Winners revealed in the Brighton and Hove Arts Council Drama Awards 2018

The quality of amateur theatre in this area has surprised and delighted the adjudicator of the Brighton and Hove Arts Council Drama Awards 2018.

Having seen all eight entries, Jane Collins, professor of theatre and performance at Wimbledon College of Art, revealed the winners at the awards ceremony at BHASVIC last night.

Winners of the Brighton and Hove Arts Council Drama Awards 2018

Winners of the Brighton and Hove Arts Council Drama Awards 2018

She said it was the first time she had ever done anything like this and her expectations were quite moderate.

She thought she would encounter 'a range of massive egos and people playing up to their friends and families' and admitted this was the kind of prejudice levelled against amateurs.

Jane said: "How wrong I was. What I saw was seriousness, originality, generosity on stage and off, and a selfless commitment to performing that is often lacking in the professional productions where actors fall back on tired technique.

"What was common across all the groups was the passion. This has been a real learning curve for me and a privilege and a pleasure to see your work.

"All eight productions had qualities I felt should be recognised. High standards were maintained right across the board."

The companies taking part this year were Burgess Hill Theatre Club, Hurstpierpoint Players, Wick Theatre Company from Southwick, New Venture Theatre from Brighton, Rottingdean Drama Society, Southwick Players, Henfield Theatre Company and Saints Theatre Group from Worthing.

Henfield Theatre Company

Henfield Theatre Company won best overall production for Brighton Beach Memoirs, a semi-autobiographical play by Neil Simon, and Mike Cawte won best lighting design.

Jane said: "The spacial arrangement of the design worked superbly. I take my hat off to Sheila Nye, the director, because she found a way of enabling for the actors to totally inhabit their characters and the space. It was as if they weren't on stage, they lived it."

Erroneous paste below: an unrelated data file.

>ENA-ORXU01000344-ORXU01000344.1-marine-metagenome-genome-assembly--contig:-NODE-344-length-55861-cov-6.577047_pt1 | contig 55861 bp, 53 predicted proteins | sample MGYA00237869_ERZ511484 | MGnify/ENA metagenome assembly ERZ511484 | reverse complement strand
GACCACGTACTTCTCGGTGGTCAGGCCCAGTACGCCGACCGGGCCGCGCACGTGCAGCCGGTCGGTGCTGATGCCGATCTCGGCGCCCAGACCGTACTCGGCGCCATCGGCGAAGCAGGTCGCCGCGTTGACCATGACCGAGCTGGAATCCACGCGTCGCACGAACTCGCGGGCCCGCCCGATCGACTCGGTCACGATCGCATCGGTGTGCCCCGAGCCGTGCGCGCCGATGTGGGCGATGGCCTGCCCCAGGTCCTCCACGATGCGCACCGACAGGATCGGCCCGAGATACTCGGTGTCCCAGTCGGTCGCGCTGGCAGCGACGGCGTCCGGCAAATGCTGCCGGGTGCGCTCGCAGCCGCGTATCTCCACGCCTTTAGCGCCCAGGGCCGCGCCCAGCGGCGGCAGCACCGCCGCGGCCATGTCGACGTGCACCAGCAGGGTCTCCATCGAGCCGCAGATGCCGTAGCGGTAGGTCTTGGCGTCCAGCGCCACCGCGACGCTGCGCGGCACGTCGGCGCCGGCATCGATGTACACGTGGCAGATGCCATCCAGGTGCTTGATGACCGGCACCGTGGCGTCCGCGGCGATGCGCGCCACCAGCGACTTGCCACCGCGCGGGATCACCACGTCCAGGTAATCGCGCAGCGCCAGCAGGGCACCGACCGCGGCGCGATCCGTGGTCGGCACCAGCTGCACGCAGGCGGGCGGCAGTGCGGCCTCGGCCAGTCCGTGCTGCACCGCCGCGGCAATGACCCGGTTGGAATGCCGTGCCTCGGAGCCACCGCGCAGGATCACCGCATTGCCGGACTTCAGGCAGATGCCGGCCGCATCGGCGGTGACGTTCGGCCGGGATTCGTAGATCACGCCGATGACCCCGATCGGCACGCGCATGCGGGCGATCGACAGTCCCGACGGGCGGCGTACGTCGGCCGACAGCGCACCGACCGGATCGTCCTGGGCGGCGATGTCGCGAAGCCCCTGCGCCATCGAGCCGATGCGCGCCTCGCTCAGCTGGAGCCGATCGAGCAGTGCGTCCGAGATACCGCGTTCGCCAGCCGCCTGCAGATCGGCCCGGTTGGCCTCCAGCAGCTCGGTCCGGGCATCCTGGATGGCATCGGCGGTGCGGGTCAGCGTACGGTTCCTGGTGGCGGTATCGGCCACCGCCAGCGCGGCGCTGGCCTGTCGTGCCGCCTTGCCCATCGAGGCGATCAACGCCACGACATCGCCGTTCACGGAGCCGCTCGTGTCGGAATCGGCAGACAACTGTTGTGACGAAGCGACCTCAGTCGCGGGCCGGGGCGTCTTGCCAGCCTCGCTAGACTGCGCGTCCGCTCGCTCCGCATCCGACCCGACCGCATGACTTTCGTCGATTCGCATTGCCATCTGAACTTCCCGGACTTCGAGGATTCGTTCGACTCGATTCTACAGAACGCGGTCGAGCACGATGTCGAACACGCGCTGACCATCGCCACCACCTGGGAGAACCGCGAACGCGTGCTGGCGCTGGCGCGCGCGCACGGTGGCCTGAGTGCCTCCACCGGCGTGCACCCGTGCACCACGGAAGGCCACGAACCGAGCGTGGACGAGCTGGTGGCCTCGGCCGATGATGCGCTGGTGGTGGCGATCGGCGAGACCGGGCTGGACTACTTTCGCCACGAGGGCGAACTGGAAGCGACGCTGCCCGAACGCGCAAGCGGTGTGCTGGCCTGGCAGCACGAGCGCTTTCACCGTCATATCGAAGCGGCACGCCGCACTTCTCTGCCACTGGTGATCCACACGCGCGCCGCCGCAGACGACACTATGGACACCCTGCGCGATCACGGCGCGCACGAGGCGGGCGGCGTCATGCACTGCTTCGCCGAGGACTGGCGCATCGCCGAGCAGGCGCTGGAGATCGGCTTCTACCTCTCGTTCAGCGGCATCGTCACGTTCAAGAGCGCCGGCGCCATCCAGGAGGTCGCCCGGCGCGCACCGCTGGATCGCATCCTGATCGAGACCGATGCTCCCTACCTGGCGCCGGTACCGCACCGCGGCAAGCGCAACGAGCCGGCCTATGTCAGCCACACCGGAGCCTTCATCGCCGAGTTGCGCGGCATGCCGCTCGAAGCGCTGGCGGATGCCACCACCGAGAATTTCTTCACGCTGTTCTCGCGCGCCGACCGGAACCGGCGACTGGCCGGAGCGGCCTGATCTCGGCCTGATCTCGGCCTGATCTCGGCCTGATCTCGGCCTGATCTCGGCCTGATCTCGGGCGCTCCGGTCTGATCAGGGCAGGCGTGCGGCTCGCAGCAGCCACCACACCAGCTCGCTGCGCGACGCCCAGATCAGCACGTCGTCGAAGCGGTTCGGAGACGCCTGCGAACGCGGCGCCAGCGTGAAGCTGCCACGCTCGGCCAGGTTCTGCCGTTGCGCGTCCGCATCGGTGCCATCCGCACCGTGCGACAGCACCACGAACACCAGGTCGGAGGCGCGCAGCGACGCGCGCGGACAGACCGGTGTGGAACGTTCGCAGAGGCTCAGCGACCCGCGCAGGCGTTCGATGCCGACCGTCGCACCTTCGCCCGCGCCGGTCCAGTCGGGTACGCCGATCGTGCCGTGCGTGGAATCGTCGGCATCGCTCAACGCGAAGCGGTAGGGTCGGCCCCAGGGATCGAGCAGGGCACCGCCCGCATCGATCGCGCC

Southwick Players

Southwick Players won three awards for The Corn is Green by Emlyn Williams, including best publicity. Louise Yeo was presented with the award for best actress and Martin Oakley won best set design.

Jane praised the immaculate, detailed box set, depicting the interior of a Welsh cottage and the landscape beyond.

"This was excellent ensemble work but the catalyst and driver of the play was Miss Moffat, here played by Louise Yeo. Louise has a real presence on stage. She moved through the different emotional states with astonishing dexterity, energy and conviction."

Rottingdean Drama Society

Rottingdean Drama Society also won three awards, for Mother Courage and her Children, including the Coffin Mew Award, which recognises outstanding achievement. Sam Bullen was named best supporting actor for his role as Peter the cook and Stephanie Gilbert won the award for excellence as the most promising newcomer for her role as Kattrin.

Jane said: "The excellent ensemble work permeated every aspect of the production and all the activities surrounding it, creating a real sense of a community event that was engaged with the past and the current political situation and that I believe the writer of this play would have totally supported."

Saints Theatre Group

Saints Theatre Group, a new company based at St Paul's in Worthing, won two awards for The Ghost Train by Arnold Ridley, including best stage crew and best sound design for Ian Black and Dan Skelt.

Jane commended the 'sight responsive design', boldly configured in the round and using parts of the building within the set.

She added: "This was a lively production with some spirited playing and plenty of physicality from the talented cast."

Burgess Hill Theatre Club

Burgess Hill Theatre Club also won two awards, including best technical achievement for the steady rain that fell throughout the play and almost became a third character in the production,

A Steady Rain by Keith Huff. Ben Pritchard and Culann Smith were jointly awarded the best actor award for their roles in this two-hander.

Jane spoke of the fine acting, referencing Daniel Craig, who she directed at drama school, and said how impressed she was by the continuous downpour of real rain.

She added: "I admit at first I thought it was a bit tricksy. I realised this was a master stroke of design. The rain became like another character, a constant irritant racking up the tension."

Wick Theatre Company

Victoria Thomson won best supporting actress for her dual role, as Jean McCormack and Muriel Tate, in Plaza Suite for Wick Theatre Company.

Jane commented on her skill in playing two very contrasting roles 'with great conviction and amazing energy'.

Hurstpierpoint Players

The entire company of Hurstpierpoint Players won best costume design for Habeus Corpus by Alan Bennett.

Jane said this adult comedy was a really difficult play to stage and it demanded very skilful playing.

New Venture Theatre

Claire Lewis won best director for New Venture Theatre's production of Happy Now? by Lucinda Coxon.

Jane said it felt very much of this moment and was a highly-accomplished production.


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